Trintocan From United Kingdom, joined Apr 2000, 3217 posts, RR: 4
Reply 1, posted (12 years 8 months 2 weeks 3 days 22 hours ago) and read 921 times:
Aeroflot as a Soviet carrier dissipated when the Soviet Union itself broke up in 1991. At that time its planes were scattered across the countries which were formed. Most of the countries captured the planes at their respective airports and used them to form their own airlines. The Aeroflot of today (Russian International Airlines) comprises those planes left at Sheremetieyevo International in Moscow at the time of the split plus those western planes which they have lately brought in. Planes in other Russian ports have been used to form other airlines eg Bykovo, Domodedovo, Vnukovo, which are all based at other Moscow airports.
Christianbothe From Germany, joined Jan 2000, 124 posts, RR: 0
Reply 2, posted (12 years 8 months 2 weeks 3 days 20 hours ago) and read 890 times:
About the St. Peterburg directorate:
It stayed with Aeroflot, but in late 1997 became Pulkovo. Pulkovo still have a small Aeroflot logo on the fuselage, but they are an independent company. Same goes for the Kaliningrad directorate. They were flying under SU code until 1998 and then got Kaliningrad Avia. They also have the winged Hammer and Sickle on the planes, the Tu-154s are even still painted in Aeroflot colours.
Slawko From Canada, joined May 1999, 3799 posts, RR: 9
Reply 3, posted (12 years 8 months 2 weeks 3 days 13 hours ago) and read 849 times:
Many of those planes taken on from the old Aeroflot by the other counties are not flying anymore, and in some cases never did. For example, when Ukraine took over a large part of the Aeroflot fleet in Kyiv a large number of planes never left the ground again. There are a number of IL-86's on the ground at Kyiv, and they don;t look very good. Instead Air Ukraine chose to buy IL-62's and tu-154's from LOT. The smaller planes like the AN-2's and LET's remained in service for a bit but for the most part they are all now grounded, and the AN24 makes up the back bone of the domestic fleet. The only ex-Aeroflot planes that really are still in wide spread use are the tu-134's. Even the IL-18's that Air Ukraine used to fly mostly came from Air Berlin.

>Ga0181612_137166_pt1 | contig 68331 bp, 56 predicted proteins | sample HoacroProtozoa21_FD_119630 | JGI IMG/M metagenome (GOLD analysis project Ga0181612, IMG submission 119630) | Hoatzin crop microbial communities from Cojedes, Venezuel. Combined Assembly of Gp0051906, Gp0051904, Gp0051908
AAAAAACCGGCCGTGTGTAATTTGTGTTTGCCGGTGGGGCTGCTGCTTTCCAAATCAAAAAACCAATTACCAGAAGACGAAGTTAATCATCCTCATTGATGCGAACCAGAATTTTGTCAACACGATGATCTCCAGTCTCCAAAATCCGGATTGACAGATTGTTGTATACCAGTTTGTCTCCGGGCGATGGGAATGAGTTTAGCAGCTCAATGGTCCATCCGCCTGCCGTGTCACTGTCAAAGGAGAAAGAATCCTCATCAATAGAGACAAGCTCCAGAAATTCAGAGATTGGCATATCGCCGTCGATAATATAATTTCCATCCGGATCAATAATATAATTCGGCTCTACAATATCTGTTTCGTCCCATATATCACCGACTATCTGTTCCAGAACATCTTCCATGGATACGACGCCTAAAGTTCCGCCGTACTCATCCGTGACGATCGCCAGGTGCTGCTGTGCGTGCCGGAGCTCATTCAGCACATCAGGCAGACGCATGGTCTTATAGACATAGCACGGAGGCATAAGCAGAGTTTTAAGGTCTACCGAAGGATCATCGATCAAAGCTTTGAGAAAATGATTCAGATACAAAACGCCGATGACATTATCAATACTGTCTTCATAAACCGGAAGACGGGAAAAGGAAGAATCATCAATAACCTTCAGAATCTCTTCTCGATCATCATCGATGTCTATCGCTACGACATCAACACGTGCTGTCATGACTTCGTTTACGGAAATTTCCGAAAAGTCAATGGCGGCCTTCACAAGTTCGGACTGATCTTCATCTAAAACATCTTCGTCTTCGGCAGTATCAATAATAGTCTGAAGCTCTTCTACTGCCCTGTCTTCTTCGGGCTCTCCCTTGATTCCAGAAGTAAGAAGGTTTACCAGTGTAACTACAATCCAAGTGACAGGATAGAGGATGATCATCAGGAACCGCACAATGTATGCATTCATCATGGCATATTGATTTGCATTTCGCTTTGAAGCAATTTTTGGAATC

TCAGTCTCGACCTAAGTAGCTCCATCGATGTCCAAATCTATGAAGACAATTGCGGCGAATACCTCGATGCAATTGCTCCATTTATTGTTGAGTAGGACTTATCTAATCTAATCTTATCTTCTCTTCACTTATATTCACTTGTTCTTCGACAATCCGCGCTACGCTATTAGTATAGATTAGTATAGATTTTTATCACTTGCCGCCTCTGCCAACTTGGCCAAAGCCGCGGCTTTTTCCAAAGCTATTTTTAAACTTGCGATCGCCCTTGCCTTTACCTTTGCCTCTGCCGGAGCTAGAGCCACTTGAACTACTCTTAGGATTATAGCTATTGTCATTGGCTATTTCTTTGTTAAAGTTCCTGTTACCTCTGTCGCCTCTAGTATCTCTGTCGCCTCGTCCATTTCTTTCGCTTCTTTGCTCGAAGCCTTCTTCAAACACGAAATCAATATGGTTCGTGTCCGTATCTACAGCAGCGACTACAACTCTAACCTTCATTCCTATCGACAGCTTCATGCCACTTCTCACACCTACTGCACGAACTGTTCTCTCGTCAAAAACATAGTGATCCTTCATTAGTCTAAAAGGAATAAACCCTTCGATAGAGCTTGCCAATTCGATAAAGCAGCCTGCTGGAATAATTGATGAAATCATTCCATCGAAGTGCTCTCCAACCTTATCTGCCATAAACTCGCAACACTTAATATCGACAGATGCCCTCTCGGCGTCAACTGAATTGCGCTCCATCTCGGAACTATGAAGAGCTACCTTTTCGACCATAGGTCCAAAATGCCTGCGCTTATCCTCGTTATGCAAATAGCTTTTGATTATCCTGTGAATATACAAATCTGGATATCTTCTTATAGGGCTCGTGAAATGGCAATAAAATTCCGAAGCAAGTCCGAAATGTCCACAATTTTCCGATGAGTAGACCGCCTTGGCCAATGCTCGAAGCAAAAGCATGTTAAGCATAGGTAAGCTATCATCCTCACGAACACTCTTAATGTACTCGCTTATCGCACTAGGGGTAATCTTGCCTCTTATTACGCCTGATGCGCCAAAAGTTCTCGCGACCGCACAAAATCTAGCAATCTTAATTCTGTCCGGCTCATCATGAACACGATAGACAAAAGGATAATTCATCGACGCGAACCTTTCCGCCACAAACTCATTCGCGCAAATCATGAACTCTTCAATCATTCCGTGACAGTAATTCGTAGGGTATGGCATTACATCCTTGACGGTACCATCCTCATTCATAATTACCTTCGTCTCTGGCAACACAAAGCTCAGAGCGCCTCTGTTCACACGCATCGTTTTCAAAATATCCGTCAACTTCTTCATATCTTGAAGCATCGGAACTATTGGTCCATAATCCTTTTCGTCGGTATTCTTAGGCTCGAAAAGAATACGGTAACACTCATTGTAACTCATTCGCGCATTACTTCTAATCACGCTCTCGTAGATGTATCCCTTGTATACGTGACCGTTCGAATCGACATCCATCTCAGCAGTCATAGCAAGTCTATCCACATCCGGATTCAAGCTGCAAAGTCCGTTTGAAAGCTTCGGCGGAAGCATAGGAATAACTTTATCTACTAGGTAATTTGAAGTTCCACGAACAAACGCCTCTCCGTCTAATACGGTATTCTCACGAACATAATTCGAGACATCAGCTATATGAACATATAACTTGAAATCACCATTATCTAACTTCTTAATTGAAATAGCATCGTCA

"Clive Beddoe says he favours competition, but his actions do not support that idea." Robert Milton - CEO Air Canada
AF007 From United States of America, joined Mar 2008, 0 posts, RR: 0
Reply 4, posted (12 years 8 months 2 weeks 3 days 13 hours ago) and read 842 times:
Very interesting topic! I criss-crossed the (then) USSR with Aeroflot on two trips when I was in "junior high" school." We all felt that Aeroflot had to be one of teh world's worst airlines, but it was awe-inspring all the same, to think that such a (so we thought) great country had to travel that way: the food was positively inedible, and has led me to a profound appreciation of and appetite for maligned US airline cuisine; the seats were like foam stuffed in an upholstery bag and stretched over a spare metal frame - there was absolutely no backing, and knees touched backs without complaint. And the smell of the cabin.... always identical, always awful! Where did it come from?